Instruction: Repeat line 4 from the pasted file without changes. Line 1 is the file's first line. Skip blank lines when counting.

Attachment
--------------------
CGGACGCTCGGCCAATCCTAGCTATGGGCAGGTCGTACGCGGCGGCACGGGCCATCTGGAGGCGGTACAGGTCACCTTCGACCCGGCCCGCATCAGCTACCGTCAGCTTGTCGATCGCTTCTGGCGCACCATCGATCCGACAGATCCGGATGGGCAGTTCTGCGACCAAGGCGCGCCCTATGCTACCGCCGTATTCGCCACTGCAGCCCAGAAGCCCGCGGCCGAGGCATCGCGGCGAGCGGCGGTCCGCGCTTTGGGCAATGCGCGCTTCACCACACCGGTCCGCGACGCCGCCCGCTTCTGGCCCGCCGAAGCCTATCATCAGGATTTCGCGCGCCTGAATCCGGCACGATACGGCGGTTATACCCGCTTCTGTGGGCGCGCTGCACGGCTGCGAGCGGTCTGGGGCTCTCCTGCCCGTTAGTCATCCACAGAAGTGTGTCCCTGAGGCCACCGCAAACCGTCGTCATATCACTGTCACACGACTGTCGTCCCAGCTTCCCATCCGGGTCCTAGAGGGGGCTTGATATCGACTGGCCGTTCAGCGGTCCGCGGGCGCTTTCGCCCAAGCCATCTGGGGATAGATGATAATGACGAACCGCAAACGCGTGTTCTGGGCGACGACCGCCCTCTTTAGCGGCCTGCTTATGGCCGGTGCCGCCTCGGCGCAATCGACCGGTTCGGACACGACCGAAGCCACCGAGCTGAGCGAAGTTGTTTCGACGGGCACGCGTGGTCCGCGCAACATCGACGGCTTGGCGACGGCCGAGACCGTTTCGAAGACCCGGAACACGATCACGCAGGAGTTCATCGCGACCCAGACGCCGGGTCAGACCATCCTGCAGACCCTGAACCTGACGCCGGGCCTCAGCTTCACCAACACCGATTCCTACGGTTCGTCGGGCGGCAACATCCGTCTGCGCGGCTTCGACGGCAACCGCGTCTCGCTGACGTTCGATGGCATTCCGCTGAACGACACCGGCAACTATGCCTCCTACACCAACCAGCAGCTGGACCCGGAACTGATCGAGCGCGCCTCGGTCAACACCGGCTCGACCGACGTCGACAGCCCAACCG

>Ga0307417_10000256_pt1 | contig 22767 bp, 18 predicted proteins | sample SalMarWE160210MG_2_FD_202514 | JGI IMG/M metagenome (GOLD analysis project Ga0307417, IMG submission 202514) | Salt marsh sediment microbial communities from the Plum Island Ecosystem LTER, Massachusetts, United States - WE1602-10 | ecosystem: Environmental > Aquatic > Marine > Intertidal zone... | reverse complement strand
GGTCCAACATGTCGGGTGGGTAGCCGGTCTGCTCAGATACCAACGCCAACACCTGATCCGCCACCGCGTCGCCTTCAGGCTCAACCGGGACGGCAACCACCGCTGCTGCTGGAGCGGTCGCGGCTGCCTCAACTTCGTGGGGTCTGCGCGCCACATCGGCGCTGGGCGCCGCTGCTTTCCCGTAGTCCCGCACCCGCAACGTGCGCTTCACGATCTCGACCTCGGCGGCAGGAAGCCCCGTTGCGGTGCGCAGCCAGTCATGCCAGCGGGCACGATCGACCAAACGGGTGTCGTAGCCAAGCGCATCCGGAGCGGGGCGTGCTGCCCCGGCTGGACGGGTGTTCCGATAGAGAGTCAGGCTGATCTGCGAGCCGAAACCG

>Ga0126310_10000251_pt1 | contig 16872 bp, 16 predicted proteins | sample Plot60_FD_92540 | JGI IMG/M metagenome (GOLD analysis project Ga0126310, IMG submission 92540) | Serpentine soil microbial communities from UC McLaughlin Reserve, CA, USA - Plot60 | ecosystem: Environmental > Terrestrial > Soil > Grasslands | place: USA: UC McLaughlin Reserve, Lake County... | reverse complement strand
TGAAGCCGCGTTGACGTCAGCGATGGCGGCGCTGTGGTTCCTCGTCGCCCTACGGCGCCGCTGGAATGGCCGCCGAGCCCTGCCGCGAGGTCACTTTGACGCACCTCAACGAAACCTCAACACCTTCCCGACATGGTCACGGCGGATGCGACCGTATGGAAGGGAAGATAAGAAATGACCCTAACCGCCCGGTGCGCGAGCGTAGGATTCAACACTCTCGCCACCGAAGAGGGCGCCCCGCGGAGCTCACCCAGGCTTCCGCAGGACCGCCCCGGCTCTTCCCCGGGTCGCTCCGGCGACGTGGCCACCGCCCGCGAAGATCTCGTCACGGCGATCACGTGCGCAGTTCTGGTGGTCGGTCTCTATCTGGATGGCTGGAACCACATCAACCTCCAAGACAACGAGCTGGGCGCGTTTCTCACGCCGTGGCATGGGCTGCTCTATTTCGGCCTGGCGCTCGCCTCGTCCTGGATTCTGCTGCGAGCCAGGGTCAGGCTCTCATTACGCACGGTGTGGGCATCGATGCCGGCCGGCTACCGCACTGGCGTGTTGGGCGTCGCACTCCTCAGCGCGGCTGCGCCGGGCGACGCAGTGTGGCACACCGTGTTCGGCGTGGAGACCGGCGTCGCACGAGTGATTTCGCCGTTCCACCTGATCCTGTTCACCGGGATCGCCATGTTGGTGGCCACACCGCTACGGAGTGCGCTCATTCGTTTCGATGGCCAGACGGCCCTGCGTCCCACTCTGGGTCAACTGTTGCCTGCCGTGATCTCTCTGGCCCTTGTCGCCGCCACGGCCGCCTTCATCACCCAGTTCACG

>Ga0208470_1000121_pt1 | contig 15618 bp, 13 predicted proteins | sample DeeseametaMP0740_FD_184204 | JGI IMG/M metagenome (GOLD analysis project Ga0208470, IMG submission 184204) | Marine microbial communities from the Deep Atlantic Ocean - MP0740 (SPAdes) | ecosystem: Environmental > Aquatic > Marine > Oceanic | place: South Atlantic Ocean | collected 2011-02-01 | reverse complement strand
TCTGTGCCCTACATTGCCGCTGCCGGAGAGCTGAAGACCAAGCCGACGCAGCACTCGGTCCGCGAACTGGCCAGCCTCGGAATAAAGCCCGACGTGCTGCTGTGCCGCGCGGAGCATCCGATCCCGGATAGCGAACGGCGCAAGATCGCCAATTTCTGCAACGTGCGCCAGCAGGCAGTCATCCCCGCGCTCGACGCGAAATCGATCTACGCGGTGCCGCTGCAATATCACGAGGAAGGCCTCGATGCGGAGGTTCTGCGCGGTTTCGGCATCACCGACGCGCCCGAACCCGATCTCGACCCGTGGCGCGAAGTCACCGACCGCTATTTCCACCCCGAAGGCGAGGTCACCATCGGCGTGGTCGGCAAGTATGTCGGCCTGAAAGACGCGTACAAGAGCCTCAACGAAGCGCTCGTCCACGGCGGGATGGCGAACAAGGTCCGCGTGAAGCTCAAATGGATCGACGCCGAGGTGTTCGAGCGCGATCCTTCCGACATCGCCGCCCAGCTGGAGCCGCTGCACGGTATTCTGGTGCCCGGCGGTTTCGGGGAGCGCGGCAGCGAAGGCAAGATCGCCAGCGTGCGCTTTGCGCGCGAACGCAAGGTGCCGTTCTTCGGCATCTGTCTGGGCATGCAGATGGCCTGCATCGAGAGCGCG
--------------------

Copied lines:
>Ga0126310_10000251_pt1 | contig 16872 bp, 16 predicted proteins | sample Plot60_FD_92540 | JGI IMG/M metagenome (GOLD analysis project Ga0126310, IMG submission 92540) | Serpentine soil microbial communities from UC McLaughlin Reserve, CA, USA - Plot60 | ecosystem: Environmental > Terrestrial > Soil > Grasslands | place: USA: UC McLaughlin Reserve, Lake County... | reverse complement strand